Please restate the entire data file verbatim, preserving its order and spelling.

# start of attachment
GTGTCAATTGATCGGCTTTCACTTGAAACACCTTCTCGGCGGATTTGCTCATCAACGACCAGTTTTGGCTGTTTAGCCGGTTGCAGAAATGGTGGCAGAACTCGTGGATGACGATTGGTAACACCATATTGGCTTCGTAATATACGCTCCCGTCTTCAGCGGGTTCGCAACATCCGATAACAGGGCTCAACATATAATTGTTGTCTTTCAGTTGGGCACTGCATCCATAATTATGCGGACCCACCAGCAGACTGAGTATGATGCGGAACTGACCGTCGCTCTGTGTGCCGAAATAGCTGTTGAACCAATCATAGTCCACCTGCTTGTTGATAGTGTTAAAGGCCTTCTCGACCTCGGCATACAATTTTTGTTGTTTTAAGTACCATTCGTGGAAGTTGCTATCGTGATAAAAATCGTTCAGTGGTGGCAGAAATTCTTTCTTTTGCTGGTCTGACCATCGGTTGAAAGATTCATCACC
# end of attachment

GTGTCAATTGATCGGCTTTCACTTGAAACACCTTCTCGGCGGATTTGCTCATCAACGACCAGTTTTGGCTGTTTAGCCGGTTGCAGAAATGGTGGCAGAACTCGTGGATGACGATTGGTAACACCATATTGGCTTCGTAATATACGCTCCCGTCTTCAGCGGGTTCGCAACATCCGATAACAGGGCTCAACATATAATTGTTGTCTTTCAGTTGGGCACTGCATCCATAATTATGCGGACCCACCAGCAGACTGAGTATGATGCGGAACTGACCGTCGCTCTGTGTGCCGAAATAGCTGTTGAACCAATCATAGTCCACCTGCTTGTTGATAGTGTTAAAGGCCTTCTCGACCTCGGCATACAATTTTTGTTGTTTTAAGTACCATTCGTGGAAGTTGCTATCGTGATAAAAATCGTTCAGTGGTGGCAGAAATTCTTTCTTTTGCTGGTCTGACCATCGGTTGAAAGATTCATCACC